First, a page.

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Saturday, Oct. 22, 2016

No. 3 Valley dispenses with CMU

Monday, October 6, 2008

Senior Javion Jones had to do some juggling, but eventually corralled a 47-yard touchdown pass for the Vikings' first score.
(Chris Allen/Democrat-News)
A year ago, the Missouri Valley College football team which crushed Central Methodist by 49 points had its back against the wall.

The Vikings were coming off a loss which dropped the defending Heart of America Conference champions to 2-2 and threatened their return to the NAIA playoffs.

Valley's 35-0 victory Saturday over the Eagles was a more subdued, matter-of-fact disposal of an opponent whose alleged improvement over past seasons is debatable -- and then probably more schematic than athletic.

Methodist, even under a new regime, still doesn't possess an effective passing attack -- a necessity against one of the NAIA's stalwart run stoppers. Most of the negative yardage the Vikings' defense caused, 52 of 67 yards, was due to seven sacks -- five in the first half, four involving senior defensive end Jacory Lindsey.

"They tried to overset so much, they left the inside open, so I played it like that," he explained.

A victory for third-ranked Valley was nearly pre-ordained, but with a clash against No. 6 MidAmerica Nazarene coming up following a bye week, a more workmanlike performance than usual was also no surprise.

"Everybody was walking around saying we should win," admitted MVC head coach Paul Troth, "but we knew Central Methodist was going to come to play, and they did."

Offensively, though, the Eagles (1-4, 1-3 HAAC) found themselves in a hole early.

Freshman quarterback Josh Tipton fumbled a shotgun snap for a 9-yard loss and then was sacked at his own 3-yard line by Lindsey and freshman Adam Maher.

Despite the favorable field position created by that stop and a 24-yard punt return by freshman Theron "Junior" Allen, the Vikings where unable to score until late in the first period -- when senior Javion Jones grabbed a 47-yard pass from sophomore Chris White.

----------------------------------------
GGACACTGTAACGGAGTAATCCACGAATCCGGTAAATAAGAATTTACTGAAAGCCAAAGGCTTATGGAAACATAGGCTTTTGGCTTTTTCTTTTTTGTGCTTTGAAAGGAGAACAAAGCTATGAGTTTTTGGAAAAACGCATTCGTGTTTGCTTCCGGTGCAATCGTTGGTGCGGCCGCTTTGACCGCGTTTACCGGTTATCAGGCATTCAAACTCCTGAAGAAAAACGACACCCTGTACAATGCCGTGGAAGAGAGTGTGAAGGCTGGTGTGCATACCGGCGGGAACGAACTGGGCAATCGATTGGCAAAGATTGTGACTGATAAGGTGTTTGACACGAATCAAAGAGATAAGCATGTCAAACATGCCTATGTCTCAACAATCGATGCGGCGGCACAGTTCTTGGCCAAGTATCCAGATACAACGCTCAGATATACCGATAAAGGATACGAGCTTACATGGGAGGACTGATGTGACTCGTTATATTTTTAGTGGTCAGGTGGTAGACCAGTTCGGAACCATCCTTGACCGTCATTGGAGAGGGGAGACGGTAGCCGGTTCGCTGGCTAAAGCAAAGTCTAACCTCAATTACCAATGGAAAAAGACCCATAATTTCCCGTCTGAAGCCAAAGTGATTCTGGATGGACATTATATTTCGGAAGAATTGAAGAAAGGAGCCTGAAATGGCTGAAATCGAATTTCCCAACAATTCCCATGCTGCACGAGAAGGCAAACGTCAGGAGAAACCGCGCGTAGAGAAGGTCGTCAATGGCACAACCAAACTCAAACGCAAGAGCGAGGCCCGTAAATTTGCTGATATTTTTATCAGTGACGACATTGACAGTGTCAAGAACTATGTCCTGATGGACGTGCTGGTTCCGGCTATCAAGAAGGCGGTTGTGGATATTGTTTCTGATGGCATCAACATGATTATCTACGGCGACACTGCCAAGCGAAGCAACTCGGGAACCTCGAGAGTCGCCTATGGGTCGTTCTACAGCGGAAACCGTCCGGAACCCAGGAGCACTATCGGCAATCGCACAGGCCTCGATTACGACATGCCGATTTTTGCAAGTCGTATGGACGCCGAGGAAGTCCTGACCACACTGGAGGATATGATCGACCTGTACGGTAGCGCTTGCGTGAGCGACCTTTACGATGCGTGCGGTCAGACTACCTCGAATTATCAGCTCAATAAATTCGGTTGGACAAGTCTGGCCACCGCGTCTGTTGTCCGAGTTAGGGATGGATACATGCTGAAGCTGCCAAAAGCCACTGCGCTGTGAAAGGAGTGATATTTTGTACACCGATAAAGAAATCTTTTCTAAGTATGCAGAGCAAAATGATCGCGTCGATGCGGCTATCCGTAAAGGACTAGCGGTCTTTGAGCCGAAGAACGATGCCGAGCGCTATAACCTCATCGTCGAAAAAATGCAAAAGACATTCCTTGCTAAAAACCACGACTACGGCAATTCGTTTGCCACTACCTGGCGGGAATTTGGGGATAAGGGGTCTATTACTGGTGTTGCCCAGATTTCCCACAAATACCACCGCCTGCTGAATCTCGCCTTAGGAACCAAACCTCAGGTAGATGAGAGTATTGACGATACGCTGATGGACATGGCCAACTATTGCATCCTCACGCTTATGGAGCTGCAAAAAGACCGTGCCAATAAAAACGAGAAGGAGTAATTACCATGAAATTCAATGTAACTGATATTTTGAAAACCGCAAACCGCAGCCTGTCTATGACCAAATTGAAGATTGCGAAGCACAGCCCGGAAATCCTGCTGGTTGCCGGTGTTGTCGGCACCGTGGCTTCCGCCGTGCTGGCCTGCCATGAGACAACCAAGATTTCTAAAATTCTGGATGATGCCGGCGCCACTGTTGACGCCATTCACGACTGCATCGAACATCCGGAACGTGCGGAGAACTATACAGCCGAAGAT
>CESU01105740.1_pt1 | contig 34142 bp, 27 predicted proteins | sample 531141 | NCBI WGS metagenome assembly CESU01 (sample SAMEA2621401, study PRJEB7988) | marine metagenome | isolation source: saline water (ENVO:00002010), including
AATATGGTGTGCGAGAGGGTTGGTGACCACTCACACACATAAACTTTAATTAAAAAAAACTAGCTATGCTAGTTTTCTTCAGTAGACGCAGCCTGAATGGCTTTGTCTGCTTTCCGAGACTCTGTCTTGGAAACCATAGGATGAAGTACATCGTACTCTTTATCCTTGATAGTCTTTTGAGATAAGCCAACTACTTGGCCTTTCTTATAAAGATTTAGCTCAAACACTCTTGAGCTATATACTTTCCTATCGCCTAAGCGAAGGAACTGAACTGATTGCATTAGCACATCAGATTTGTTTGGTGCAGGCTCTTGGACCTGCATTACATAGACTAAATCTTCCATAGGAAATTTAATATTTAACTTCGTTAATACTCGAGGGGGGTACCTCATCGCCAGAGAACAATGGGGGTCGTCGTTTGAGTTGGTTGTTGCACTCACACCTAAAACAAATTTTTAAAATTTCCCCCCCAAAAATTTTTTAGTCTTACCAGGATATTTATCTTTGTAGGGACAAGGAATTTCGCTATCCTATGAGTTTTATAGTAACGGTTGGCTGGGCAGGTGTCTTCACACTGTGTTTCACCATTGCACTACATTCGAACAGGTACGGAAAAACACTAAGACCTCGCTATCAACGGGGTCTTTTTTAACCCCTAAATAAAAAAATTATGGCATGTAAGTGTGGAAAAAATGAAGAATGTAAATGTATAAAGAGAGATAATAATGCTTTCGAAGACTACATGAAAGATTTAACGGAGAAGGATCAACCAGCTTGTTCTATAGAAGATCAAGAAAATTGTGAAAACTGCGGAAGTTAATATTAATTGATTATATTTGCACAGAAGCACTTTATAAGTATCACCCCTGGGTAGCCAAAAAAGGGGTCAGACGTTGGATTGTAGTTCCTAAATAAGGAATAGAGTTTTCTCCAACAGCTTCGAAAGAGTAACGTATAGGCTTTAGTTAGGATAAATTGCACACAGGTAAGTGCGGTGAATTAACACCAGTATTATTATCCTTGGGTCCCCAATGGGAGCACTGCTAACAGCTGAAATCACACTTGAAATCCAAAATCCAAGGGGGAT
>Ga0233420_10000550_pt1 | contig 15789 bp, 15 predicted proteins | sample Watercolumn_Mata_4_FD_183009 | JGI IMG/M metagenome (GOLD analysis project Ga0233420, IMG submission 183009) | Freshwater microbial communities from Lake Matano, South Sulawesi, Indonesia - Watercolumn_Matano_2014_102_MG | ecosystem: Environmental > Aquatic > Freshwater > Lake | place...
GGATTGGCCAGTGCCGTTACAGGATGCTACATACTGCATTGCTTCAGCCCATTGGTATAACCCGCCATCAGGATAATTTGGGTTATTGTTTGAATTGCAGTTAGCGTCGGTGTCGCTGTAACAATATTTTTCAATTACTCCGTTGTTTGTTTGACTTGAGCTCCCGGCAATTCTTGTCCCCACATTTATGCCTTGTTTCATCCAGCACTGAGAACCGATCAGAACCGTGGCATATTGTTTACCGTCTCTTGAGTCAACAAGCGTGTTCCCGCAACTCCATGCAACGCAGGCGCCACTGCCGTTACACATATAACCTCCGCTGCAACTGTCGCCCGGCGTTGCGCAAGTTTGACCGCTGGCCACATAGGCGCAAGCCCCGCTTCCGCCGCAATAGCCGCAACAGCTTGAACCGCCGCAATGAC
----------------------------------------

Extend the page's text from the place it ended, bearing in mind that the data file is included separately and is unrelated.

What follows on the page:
Methodist was geared to stop the run, "putting in an eight-man front," Troth explained. "Our defense was holding them off."

The defensive pressure routinely gave Valley short fields, which it capitalized upon with 17 points in the final 5:20 of the first half. A sack by Lindsey and senior Larry Wentzel gave the Vikings possession near midfield.

Senior Robert Holmes ran for 14 yards and White hit senior Jonathan Nunez for 16 and 12 yards, the latter for a touchdown.

Lindsey sacked junior Brock Brockmeier, a third-year starting quarterback who only played during the second quarter, to allow Valley to begin its next series at the Methodist 31. Allen carried for 21 yards to set up junior Adrian Trevino's 23-yard field goal.

Junior Merlin Benefield dropped Tipton for an 8-yard loss and another short punt gave the Vikings the ball only 41 yards from pay dirt, 36 covered on the first snap with a screen pass to Holmes. White's 5-yard flip to Jones with 21 seconds left in the half made it 23-0.

The second half was more of the same, although Valley's offense was content with grinding out first downs and running the clock. Trevino made field goals of 40 and 42 yards during the third period and Holmes capped an 11-play, 33-yard drive begun by junior Davohn Dillard's interception with a 1-yard touchdown run early in the final frame.

It was the first shutout for the Vikings since they beat Culver-Stockton, 30-0, two years ago.

"We've been trying to pitch one all year," Lindsey said. "Toward the end, we thought they'd get one, so we had to shut them down."

"We played well enough to win, but ..." was Troth's reaction. "We're not where we need to be to play at a high level."

Even a few minutes after the final gun, Troth's focus was on the upcoming contest against the Pioneers, who "you know is going to be real, real good."

Valley (5-0, 5-0) is aware of the stakes involved, and of the intensity which is sure to be present following its controversial 32-7 victory a year ago.

"That's about as big as its going to get," Lindsey declared. "We have to show them that it was no fluke last year."

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